1. You seem to be avoiding the actual point of my comment, which happens to disagree with what you’d like to believe in.

        How exactly did McLaren cheat that season? Please just tell me that.
        Saying that this was the first time something like this (transfer of the data) happened is ridiculous.

        1. It was the first time evidence was found against it and one of their drivers contributed to that. Case closed.
          Andrea Moda was thrown out of F1 because was affecting the image of the sport. McLaren did more than them in that aspect.

    3. @brace – I don’t see why other teams should be punished for Hamilton’s stupidity – if he posted telemetry that is his fault and not the teams if they happened to see it. Am I not right in saying also that telemetry is of no use for performance gains for other teams other than they can see how the (McLaren in this case) is performing?

      1. I don’t see why other teams should be punished for Hamilton’s stupidity – if he posted telemetry that is his fault and not the teams if they happened to see it.

        I completely agree and that is why I think McLaren was unjustly punished that hard. It was Stepney (Ferrari employee) who took the papers out of the Ferrari’s factory. Nobody from McLaren obtain them in some illegal way. You can’t blame McLaren for Stepney’s decision.
        It was exactly the same as Hamilton’s blunder.

        1. It was planned by Mclaren…

          1. “It was planned by Mclaren…”
            What utter ** !

    4. had FIA searched their computers and found in their browsing history that they looked at the telemetry photo.

      I’m expecting a visit from the FIA any moment about this. What kind of penalty I receive is open for debate.

  4. I believe Hamilton leaving Mclaren is a good thing for all. For him it is a much needed change the relation with Mclaren is not very effective and every single season we get accustomed to new reason for it. They fix one problem another one arises, if it wasn’t for Massa’s cruel luck in 2008 (though Hamilton was indeed brilliant that year) he would still be winless.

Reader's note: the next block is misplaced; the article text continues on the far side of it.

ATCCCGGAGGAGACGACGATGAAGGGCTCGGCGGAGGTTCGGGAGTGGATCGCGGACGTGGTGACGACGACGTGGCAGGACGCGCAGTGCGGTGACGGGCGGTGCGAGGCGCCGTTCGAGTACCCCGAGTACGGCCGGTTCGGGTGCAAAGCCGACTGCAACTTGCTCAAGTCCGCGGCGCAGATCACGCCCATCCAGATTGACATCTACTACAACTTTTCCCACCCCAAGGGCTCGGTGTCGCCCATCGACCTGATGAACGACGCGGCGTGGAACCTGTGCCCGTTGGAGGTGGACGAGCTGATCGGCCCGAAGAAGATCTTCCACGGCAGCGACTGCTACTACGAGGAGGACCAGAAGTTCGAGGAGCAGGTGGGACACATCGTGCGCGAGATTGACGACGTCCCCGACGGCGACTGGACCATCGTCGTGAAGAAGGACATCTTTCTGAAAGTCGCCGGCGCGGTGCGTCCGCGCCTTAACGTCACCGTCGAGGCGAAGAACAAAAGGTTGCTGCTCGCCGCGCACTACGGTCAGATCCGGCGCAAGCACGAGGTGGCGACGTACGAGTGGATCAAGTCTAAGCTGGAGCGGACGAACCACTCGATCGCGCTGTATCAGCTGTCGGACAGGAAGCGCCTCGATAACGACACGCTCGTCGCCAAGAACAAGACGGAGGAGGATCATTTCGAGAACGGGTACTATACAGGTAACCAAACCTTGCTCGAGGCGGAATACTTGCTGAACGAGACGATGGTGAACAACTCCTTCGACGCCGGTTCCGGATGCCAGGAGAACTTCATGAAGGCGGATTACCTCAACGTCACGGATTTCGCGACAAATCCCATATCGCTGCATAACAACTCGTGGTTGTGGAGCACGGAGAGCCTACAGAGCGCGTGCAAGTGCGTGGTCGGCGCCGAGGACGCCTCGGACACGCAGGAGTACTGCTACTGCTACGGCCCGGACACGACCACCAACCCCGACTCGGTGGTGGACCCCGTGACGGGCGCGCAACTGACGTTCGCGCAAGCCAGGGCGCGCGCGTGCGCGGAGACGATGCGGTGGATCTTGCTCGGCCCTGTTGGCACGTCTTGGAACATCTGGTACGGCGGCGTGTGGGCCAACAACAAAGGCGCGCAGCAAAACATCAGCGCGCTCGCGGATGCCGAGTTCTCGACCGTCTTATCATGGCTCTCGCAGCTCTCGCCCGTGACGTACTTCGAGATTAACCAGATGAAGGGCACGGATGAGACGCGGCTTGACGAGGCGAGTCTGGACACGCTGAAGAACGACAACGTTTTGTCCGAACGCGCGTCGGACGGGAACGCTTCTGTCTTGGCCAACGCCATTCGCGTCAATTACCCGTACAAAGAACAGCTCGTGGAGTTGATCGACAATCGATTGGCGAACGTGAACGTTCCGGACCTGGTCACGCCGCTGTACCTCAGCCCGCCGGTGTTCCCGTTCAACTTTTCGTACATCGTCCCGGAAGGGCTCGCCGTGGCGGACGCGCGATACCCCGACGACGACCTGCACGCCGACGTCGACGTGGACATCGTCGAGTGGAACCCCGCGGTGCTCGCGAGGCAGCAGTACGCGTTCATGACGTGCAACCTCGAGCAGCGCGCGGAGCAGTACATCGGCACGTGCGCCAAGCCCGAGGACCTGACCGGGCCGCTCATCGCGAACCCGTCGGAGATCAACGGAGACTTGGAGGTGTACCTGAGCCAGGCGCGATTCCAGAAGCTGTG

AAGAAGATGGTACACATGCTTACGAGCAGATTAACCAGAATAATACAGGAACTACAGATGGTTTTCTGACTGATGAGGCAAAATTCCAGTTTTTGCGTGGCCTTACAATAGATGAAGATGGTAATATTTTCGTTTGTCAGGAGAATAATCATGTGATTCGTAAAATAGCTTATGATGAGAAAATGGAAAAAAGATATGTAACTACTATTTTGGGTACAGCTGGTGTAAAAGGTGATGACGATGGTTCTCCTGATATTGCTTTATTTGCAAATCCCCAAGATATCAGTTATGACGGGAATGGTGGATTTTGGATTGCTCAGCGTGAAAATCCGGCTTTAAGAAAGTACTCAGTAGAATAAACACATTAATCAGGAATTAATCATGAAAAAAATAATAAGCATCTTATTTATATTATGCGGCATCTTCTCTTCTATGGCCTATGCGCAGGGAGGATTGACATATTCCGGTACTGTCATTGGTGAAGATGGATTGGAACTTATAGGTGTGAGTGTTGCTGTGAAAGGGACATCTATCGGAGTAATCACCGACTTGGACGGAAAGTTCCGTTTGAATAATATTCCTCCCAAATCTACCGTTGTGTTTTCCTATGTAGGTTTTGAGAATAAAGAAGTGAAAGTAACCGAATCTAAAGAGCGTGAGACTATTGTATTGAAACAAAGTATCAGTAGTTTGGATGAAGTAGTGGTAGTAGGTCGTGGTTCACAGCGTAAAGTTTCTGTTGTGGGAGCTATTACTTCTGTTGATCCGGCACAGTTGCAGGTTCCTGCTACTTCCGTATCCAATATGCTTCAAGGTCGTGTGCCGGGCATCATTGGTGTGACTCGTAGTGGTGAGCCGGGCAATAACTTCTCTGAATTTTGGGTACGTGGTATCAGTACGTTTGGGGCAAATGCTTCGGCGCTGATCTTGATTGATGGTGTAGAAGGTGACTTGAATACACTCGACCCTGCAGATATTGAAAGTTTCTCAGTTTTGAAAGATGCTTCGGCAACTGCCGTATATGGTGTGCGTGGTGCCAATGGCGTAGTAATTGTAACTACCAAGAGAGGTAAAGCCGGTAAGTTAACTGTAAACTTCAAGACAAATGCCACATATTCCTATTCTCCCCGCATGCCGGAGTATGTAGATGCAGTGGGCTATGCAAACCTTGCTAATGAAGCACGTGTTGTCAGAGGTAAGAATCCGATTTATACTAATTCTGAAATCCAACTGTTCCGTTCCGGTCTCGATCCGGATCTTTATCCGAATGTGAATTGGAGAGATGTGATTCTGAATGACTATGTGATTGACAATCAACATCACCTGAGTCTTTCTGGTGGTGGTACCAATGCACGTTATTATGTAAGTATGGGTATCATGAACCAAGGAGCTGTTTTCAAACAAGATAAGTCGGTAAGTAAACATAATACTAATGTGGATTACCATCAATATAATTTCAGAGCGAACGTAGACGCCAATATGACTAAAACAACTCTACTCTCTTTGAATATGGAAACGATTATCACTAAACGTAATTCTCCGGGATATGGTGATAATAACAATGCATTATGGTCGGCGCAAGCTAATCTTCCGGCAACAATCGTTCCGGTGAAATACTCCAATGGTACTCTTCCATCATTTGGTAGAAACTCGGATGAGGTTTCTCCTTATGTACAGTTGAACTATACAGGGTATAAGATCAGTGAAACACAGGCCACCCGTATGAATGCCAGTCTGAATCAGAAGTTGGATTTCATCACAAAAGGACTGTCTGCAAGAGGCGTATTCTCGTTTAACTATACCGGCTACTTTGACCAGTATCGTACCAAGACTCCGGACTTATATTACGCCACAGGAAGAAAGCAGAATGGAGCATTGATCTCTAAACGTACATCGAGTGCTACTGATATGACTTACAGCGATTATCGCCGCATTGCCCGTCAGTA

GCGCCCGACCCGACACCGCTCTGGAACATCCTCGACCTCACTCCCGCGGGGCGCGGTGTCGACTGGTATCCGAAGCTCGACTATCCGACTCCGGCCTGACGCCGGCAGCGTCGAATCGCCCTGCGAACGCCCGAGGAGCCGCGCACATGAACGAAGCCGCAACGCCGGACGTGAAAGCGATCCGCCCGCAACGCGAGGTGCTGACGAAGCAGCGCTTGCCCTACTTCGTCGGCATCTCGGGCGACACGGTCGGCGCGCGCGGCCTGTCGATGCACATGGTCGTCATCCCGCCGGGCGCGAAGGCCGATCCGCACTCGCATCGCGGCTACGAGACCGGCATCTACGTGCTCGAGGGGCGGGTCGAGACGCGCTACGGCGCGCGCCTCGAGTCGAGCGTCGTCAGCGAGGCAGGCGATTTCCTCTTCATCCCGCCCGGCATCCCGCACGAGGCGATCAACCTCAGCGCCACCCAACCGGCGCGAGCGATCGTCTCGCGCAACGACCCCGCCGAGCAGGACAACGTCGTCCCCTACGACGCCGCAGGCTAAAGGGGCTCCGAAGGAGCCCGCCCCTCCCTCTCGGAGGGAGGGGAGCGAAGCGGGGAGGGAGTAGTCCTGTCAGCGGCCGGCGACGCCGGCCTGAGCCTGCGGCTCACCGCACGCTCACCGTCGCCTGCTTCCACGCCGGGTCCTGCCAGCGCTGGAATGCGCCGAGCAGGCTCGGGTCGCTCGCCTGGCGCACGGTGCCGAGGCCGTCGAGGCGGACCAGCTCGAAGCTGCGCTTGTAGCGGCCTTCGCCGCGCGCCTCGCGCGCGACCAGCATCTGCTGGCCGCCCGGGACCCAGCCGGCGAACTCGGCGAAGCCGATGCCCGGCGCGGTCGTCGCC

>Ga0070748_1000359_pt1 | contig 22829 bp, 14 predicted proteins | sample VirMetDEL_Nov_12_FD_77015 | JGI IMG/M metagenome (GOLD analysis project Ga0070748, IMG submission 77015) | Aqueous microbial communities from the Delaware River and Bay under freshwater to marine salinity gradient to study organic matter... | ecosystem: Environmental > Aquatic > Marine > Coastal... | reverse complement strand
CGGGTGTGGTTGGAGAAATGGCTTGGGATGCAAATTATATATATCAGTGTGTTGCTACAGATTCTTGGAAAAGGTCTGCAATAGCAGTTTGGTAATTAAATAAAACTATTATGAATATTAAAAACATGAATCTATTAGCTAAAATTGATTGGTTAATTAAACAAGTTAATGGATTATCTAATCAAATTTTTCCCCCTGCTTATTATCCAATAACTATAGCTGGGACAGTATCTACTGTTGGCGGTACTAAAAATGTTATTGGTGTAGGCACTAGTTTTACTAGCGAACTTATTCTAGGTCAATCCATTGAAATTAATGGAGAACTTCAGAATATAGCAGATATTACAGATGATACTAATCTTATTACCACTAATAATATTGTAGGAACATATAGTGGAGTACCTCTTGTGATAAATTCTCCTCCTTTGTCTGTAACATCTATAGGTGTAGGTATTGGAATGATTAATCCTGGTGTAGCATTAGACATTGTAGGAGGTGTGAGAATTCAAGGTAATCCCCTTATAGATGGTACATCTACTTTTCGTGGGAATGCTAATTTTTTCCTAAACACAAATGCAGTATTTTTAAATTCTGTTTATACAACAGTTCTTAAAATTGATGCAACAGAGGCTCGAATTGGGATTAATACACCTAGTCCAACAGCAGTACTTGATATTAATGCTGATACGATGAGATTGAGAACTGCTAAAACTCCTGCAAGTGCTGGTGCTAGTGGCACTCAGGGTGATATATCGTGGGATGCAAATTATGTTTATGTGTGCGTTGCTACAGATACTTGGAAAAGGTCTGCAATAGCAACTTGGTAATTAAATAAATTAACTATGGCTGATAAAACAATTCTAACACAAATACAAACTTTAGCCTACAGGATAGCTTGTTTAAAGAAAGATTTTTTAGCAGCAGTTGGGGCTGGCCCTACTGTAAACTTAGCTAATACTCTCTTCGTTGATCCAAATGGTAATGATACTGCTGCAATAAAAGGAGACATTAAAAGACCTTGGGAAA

Also it is good for us the spectators as we will probably have another competitive combination from a different team besides the “big” 4.
    For Mclaren on paper it is a major loss but let me remind you that even when Ferrari lost Schumacher they claimed the doubled they missed the previous year.
    All in all I think it is positive development what we need now is close field in terms of pace, Webber to find his mojo, Massa to retain it, less opening lap incidents and we in for another vintage year.

    1. Massa’s cruel luck in 2008? Like spinning off in the first two races? Or spinning off a brazillion times in Silverstone? If anything he was lucky for all the help the FIA gave him to stay in the fight.

  5. Elliot Horwood .
    18th December 2012, 23:15

    Lewis’s 2008 race at silverstone was the best and on my brithday and i was there! ;)

    1. I think he has given a few classics and in the wet, Fuji and Silverstone were something to remember!

    2. I was at Silverstone in 2008 and it was a great race and one of his best. If i remember correct he had a lead of 68 sec’s and lapped everyone a part from second place. I will be supporting Hamilton at Mercedes next year and i hope he can put on a good show and win a couple of races because we all know what he can do with a bad car as we just have to look back to 2009. I think 2014 we will see Hamilton back in a winning car and have a crack at the title as well. Go Hamilton GO :)

  6. What ever anybody says (bad things) about Lewis at least he didn’t won any race because of his teammate made a deliberate crash!!! I don’t won’t to say that he didn’t have his low moments and that he is an angel, but I think that he is an honest man and he has a racing talent and passion as I’ve haven’t seen for a long time.

  7. Good luck for next season. you need good car and little luck.

  8. It’s a pity that he and Kovalainen never managed to finish on the podium together.

    1. @girts They did, actually – just not as team-mates.